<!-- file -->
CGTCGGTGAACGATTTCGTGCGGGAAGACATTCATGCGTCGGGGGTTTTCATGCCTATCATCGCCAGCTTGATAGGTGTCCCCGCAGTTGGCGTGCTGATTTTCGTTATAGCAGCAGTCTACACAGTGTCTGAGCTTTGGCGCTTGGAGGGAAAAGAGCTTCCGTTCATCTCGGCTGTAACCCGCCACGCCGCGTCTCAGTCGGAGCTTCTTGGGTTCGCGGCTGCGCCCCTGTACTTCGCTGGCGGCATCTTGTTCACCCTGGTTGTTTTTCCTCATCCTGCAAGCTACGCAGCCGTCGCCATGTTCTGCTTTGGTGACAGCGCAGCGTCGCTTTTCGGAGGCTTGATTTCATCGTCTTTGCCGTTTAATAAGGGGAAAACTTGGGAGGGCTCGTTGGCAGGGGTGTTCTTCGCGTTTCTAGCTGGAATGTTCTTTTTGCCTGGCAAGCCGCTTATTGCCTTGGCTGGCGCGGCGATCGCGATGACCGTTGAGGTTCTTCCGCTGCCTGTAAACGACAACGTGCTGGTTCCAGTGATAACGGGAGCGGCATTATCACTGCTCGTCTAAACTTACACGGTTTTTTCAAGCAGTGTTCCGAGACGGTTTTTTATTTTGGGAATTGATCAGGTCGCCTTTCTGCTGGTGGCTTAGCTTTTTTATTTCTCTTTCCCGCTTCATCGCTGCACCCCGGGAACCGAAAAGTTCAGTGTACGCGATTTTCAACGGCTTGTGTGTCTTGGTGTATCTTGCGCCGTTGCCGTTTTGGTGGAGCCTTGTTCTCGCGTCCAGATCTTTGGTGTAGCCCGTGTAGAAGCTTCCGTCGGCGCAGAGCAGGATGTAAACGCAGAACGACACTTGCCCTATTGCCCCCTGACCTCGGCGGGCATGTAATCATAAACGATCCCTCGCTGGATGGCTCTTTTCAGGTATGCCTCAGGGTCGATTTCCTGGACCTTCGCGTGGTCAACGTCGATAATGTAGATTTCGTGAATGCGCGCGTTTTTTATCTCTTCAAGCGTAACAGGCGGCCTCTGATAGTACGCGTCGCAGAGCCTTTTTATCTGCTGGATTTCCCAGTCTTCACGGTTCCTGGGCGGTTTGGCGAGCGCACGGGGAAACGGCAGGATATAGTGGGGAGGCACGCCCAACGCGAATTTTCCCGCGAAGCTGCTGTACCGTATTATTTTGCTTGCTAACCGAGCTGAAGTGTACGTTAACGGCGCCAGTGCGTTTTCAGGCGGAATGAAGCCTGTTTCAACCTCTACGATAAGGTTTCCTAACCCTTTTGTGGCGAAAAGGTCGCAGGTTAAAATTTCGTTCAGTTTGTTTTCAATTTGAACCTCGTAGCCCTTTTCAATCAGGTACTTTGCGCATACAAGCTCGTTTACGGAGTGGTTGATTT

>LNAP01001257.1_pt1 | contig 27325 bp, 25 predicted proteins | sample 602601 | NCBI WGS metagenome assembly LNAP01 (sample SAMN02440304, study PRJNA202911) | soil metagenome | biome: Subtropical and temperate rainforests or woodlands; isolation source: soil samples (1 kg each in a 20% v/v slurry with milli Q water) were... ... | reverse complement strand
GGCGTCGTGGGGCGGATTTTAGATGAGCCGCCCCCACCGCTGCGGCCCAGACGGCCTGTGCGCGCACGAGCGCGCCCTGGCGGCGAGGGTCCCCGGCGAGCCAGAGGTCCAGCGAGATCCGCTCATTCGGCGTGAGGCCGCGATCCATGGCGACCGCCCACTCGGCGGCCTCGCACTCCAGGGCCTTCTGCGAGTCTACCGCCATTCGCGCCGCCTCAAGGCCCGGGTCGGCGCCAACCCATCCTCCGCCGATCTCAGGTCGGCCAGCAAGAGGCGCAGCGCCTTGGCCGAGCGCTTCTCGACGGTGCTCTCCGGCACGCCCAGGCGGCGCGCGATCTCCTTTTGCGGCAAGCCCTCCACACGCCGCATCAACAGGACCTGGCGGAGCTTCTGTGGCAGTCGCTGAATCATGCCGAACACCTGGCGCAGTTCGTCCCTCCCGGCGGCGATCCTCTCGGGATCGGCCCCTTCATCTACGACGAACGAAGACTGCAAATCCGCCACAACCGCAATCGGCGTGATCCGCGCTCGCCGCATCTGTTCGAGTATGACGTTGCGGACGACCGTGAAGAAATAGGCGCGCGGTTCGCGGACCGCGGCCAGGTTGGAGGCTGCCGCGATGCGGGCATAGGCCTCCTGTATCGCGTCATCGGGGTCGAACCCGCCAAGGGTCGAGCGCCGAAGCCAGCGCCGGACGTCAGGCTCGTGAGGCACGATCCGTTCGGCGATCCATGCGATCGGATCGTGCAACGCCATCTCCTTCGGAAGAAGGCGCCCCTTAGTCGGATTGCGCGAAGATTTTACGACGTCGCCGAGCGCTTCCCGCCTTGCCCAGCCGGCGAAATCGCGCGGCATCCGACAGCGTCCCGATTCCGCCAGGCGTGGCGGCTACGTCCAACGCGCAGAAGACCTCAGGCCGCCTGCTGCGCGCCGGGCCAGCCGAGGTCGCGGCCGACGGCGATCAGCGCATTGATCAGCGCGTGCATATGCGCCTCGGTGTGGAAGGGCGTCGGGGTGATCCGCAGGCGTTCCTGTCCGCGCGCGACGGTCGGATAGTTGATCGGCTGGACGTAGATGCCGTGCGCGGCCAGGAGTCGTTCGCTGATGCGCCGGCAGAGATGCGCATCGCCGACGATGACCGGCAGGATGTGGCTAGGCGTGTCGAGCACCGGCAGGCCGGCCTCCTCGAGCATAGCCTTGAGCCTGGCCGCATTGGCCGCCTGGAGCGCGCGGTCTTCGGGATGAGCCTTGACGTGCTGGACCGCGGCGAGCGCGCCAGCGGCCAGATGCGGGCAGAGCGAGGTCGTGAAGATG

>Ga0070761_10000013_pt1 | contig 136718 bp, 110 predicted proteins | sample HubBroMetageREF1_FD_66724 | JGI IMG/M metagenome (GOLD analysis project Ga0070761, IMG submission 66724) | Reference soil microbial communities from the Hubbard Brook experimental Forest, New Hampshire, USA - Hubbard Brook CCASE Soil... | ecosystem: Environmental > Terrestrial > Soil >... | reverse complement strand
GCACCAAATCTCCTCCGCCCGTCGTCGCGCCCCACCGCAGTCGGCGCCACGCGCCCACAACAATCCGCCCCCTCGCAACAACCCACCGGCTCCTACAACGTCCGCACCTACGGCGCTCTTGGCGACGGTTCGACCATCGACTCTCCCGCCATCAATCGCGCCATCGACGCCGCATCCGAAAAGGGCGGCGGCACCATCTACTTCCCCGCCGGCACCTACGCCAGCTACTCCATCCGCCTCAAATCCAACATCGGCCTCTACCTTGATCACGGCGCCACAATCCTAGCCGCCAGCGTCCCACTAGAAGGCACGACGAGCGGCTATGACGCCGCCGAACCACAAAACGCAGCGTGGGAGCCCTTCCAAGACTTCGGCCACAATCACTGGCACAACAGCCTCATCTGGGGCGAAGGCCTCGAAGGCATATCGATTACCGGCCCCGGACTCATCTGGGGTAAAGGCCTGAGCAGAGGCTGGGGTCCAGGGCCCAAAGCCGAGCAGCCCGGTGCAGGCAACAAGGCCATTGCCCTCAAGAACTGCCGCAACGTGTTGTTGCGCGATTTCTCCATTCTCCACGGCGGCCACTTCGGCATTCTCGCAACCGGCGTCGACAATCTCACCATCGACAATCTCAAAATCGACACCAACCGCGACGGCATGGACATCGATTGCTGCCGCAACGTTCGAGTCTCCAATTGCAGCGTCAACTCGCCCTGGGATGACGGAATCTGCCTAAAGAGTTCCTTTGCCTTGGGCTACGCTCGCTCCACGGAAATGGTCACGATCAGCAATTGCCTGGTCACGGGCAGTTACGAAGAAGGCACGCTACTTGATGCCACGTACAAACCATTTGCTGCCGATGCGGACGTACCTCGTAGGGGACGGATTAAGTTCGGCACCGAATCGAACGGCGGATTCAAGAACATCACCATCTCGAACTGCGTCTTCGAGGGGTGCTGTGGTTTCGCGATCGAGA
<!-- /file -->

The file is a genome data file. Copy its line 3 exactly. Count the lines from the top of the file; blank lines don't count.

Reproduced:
GGCGTCGTGGGGCGGATTTTAGATGAGCCGCCCCCACCGCTGCGGCCCAGACGGCCTGTGCGCGCACGAGCGCGCCCTGGCGGCGAGGGTCCCCGGCGAGCCAGAGGTCCAGCGAGATCCGCTCATTCGGCGTGAGGCCGCGATCCATGGCGACCGCCCACTCGGCGGCCTCGCACTCCAGGGCCTTCTGCGAGTCTACCGCCATTCGCGCCGCCTCAAGGCCCGGGTCGGCGCCAACCCATCCTCCGCCGATCTCAGGTCGGCCAGCAAGAGGCGCAGCGCCTTGGCCGAGCGCTTCTCGACGGTGCTCTCCGGCACGCCCAGGCGGCGCGCGATCTCCTTTTGCGGCAAGCCCTCCACACGCCGCATCAACAGGACCTGGCGGAGCTTCTGTGGCAGTCGCTGAATCATGCCGAACACCTGGCGCAGTTCGTCCCTCCCGGCGGCGATCCTCTCGGGATCGGCCCCTTCATCTACGACGAACGAAGACTGCAAATCCGCCACAACCGCAATCGGCGTGATCCGCGCTCGCCGCATCTGTTCGAGTATGACGTTGCGGACGACCGTGAAGAAATAGGCGCGCGGTTCGCGGACCGCGGCCAGGTTGGAGGCTGCCGCGATGCGGGCATAGGCCTCCTGTATCGCGTCATCGGGGTCGAACCCGCCAAGGGTCGAGCGCCGAAGCCAGCGCCGGACGTCAGGCTCGTGAGGCACGATCCGTTCGGCGATCCATGCGATCGGATCGTGCAACGCCATCTCCTTCGGAAGAAGGCGCCCCTTAGTCGGATTGCGCGAAGATTTTACGACGTCGCCGAGCGCTTCCCGCCTTGCCCAGCCGGCGAAATCGCGCGGCATCCGACAGCGTCCCGATTCCGCCAGGCGTGGCGGCTACGTCCAACGCGCAGAAGACCTCAGGCCGCCTGCTGCGCGCCGGGCCAGCCGAGGTCGCGGCCGACGGCGATCAGCGCATTGATCAGCGCGTGCATATGCGCCTCGGTGTGGAAGGGCGTCGGGGTGATCCGCAGGCGTTCCTGTCCGCGCGCGACGGTCGGATAGTTGATCGGCTGGACGTAGATGCCGTGCGCGGCCAGGAGTCGTTCGCTGATGCGCCGGCAGAGATGCGCATCGCCGACGATGACCGGCAGGATGTGGCTAGGCGTGTCGAGCACCGGCAGGCCGGCCTCCTCGAGCATAGCCTTGAGCCTGGCCGCATTGGCCGCCTGGAGCGCGCGGTCTTCGGGATGAGCCTTGACGTGCTGGACCGCGGCGAGCGCGCCAGCGGCCAGATGCGGGCAGAGCGAGGTCGTGAAGATG